The Joy of Living Past Your Problems

Illustration for article titled The Joy of Living Past Your Problems
Photo: Sergii Sobolevskyi (Shutterstock)

I thought I would be dead by 27.

I don’t know why I had this number picked out but I remember an old head rapping to me about life the way that old heads do, and at one point, he said something about when he was 27 and I remember thinking, “I don’t got me making it that far.”

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I was a wild teen. I was an even wilder young adult. I look back on my life and can see the hand of God, a hand that I couldn’t see then because I was busy ignoring blessings, but my life is proof of her existence.

So everyday brings me joy. Because I didn’t think I would be here. Most days, I feel like I’m in witness protection and I laugh to myself as I’m getting groceries out of the car or speaking to neighbors or cleaning off the porch.

I wasn’t supposed to be here. I was fighting for an early death. I was supposed to be locked up and yet, somehow, God just didn’t give up on me and here I am, running on borrowed time, trying my best to make her proud.

Watching my children be children brings me joy.

Watching my 1-year-old daughter try her hardest to be my 3-year-old son’s best friend and all the ways he tries to ignore her, makes me laugh. Watching her decide that she’s over it and then watching him fight to win her back. Watching them fight for their respective place in this world, watching the excitement from my son when he can finally say the word “caterpillar” without fumbling over the ending, watching my daughter make dishes in her play kitchen and then forcing me to eat everything she’s made.

I’m not one of those people who believes that you have to suffer in order to truly feel happiness but I have been on the other side of it and I’m grateful to have made it through to appreciate everyday as if it’s my last.

Senior Editor @ The Root, boxes outside my weight class, when they go low, you go lower.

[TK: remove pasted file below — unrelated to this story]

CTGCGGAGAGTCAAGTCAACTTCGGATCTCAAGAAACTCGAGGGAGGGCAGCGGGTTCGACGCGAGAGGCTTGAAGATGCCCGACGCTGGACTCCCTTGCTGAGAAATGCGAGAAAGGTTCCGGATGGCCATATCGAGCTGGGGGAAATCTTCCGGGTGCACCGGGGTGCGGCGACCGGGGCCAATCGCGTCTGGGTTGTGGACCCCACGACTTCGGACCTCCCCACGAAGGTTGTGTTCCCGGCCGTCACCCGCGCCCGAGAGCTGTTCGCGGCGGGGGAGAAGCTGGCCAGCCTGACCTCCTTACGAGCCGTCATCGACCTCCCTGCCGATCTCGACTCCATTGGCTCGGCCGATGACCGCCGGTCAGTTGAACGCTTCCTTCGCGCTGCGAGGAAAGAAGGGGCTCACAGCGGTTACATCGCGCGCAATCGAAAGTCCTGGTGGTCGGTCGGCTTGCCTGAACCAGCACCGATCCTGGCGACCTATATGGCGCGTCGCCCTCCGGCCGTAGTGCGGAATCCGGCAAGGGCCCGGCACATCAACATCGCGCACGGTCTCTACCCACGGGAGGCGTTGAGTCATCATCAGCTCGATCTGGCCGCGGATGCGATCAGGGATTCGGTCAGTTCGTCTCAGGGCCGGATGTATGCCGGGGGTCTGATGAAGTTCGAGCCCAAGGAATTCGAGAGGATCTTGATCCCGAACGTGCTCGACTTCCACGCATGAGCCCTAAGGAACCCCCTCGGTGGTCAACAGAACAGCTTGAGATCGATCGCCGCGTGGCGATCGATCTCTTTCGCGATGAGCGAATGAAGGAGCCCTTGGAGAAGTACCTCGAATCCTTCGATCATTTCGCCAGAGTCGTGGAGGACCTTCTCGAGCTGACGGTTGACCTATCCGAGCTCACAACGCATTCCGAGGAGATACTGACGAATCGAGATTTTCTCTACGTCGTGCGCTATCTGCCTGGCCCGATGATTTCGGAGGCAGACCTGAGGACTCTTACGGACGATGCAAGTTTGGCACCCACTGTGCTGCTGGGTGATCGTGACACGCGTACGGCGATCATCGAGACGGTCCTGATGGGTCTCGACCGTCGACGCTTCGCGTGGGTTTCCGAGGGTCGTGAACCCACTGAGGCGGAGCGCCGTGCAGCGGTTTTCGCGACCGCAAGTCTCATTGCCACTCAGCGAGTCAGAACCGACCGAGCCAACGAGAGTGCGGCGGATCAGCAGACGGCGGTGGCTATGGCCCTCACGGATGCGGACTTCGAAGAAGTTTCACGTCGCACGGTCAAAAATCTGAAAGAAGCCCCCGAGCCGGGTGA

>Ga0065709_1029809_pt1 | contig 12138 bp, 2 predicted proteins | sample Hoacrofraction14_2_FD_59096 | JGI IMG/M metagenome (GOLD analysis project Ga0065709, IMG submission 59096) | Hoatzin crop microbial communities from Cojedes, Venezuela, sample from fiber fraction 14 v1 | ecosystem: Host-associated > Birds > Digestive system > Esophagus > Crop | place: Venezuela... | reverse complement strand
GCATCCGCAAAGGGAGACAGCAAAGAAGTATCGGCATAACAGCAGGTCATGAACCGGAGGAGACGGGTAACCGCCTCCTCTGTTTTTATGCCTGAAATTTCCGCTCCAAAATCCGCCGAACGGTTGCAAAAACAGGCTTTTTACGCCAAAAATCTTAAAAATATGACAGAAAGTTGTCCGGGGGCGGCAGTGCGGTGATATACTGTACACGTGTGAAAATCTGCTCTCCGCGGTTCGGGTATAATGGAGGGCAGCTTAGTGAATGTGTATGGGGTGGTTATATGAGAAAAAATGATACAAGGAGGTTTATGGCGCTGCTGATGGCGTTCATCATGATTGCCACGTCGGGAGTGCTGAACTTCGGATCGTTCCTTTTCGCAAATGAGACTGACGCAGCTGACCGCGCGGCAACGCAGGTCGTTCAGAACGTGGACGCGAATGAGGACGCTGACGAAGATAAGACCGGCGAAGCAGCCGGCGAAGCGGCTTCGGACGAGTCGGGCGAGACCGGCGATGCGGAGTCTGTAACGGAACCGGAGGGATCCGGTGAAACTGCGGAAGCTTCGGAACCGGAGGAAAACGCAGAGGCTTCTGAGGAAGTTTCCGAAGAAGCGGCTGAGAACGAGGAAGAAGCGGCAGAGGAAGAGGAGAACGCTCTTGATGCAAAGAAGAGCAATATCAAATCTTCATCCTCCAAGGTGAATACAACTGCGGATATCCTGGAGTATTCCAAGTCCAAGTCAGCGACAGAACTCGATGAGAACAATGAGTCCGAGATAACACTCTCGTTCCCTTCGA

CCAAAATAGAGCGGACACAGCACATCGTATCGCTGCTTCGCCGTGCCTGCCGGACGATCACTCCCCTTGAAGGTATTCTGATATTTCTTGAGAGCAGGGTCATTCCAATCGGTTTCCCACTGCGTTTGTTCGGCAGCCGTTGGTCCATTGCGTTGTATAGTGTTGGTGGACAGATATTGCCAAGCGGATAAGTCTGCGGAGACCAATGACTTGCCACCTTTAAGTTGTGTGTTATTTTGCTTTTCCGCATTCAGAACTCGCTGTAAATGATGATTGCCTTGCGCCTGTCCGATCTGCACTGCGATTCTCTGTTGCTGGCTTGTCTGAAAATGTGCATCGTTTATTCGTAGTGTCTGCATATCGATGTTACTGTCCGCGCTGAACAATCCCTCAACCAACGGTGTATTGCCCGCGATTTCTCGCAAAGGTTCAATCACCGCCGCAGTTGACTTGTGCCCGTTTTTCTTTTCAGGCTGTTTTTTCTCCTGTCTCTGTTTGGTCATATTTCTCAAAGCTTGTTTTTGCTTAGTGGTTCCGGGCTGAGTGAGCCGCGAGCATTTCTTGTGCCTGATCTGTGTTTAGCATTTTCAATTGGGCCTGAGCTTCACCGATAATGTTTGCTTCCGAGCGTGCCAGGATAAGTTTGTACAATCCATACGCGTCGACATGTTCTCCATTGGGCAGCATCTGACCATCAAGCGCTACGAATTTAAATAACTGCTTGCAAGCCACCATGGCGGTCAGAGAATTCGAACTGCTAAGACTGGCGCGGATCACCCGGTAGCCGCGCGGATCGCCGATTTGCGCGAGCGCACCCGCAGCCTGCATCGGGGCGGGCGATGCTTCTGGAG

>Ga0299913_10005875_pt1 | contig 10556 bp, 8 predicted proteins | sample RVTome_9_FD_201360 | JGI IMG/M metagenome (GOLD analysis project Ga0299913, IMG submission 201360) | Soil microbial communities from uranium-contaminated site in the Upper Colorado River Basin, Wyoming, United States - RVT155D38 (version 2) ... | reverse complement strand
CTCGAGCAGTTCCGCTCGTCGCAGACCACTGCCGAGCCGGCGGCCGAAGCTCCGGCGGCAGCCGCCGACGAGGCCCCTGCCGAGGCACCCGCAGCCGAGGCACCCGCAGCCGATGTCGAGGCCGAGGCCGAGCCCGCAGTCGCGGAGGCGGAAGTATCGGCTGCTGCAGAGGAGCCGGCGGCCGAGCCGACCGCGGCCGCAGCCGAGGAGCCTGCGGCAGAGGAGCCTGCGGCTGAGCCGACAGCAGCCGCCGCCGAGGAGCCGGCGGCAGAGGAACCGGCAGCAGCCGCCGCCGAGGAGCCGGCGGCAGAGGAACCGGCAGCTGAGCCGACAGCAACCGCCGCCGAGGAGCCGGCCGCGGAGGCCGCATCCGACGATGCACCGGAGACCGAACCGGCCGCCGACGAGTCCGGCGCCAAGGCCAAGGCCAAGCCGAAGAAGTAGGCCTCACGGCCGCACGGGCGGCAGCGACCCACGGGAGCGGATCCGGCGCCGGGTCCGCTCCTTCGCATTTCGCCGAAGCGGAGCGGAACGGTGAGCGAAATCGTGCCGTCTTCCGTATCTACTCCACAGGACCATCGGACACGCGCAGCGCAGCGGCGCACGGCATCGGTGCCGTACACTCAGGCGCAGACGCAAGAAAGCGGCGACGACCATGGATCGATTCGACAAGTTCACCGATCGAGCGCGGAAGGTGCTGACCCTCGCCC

DISCUSSION

feministonfire
FeministOnFire

It’s great to read this kind of insightful stuff. I also had a fatalistic outlook when I was a teen because I knew the way I looked at things was so different from the vast majority of people. I didn’t know how or when but I didn’t dream I’d make it to this age. Yet here I am, having outlived my father by 3 years and his mother, my ‘twin’ by 10! They did die young and I am just so grateful for having had a good life that I was able to live ‘my way’ (essentially). Because they were born in their times, their lives were put on a trajectory they didn’t control and they focused on surviving instead of charting a course and living, recalculating and doing something different, having opportunities arise and the option to take them. It’s good to reflect on these things.

P.S. The wonder of life is watching toddlers figure out how things and people work. An old boss babysat my 1yo once. When I returned she said “She gets excited to eat, just like you!” but when she had sat the baby’s food in front of her, she didn’t eat. She sat there smiling at the grownup for a long moment. When the grownup didn’t get it, she bowed her head, put her hands together and started speaking her gibberish prayers. My boss was embarrassed that she didn’t know to pray before you eat. I am so proud and hold every bit of that story in my heart all these years later! She was a quiet observer but more than anything, she was unflappable! She remembered things but was flexible and amenable when correcting someone. I HOPE I had something to do with nurturing what was in her naturally to be that way!